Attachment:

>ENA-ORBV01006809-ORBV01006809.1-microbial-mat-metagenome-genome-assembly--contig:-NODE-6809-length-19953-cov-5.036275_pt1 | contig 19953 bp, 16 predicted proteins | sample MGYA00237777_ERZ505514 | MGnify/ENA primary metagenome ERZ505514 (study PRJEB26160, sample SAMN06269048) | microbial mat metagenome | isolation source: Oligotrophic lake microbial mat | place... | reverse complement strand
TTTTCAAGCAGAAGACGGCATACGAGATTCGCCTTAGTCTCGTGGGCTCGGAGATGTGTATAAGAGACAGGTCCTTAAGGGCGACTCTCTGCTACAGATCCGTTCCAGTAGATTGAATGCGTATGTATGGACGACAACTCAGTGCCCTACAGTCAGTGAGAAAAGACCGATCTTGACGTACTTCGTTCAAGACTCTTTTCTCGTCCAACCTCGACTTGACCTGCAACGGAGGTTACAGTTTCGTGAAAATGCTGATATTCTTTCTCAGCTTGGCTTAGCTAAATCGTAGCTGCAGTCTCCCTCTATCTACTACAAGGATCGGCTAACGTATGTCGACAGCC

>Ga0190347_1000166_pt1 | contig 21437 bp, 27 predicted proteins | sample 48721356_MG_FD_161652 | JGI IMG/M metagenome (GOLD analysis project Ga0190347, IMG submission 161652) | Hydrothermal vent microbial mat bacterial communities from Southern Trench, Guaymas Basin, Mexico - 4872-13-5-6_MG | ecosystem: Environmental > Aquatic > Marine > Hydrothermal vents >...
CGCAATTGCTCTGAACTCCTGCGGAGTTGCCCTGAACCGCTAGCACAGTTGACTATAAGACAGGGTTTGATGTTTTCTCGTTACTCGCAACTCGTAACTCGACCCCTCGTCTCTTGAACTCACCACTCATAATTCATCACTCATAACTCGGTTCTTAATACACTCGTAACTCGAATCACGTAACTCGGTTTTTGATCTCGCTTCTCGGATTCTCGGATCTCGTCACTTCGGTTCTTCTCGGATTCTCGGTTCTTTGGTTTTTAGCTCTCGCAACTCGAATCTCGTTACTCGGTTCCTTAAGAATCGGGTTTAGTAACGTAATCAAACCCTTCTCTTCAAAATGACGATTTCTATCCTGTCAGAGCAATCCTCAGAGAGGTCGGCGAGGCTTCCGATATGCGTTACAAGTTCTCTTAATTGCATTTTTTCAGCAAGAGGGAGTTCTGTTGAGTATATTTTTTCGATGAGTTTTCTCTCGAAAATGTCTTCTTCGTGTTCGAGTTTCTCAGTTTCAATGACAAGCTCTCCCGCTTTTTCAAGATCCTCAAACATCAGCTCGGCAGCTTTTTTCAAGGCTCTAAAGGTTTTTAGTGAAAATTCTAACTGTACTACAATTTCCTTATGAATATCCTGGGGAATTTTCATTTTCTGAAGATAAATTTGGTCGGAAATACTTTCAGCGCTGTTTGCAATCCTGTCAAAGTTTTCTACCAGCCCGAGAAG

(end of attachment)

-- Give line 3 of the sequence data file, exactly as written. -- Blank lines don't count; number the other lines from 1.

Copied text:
>Ga0190347_1000166_pt1 | contig 21437 bp, 27 predicted proteins | sample 48721356_MG_FD_161652 | JGI IMG/M metagenome (GOLD analysis project Ga0190347, IMG submission 161652) | Hydrothermal vent microbial mat bacterial communities from Southern Trench, Guaymas Basin, Mexico - 4872-13-5-6_MG | ecosystem: Environmental > Aquatic > Marine > Hydrothermal vents >...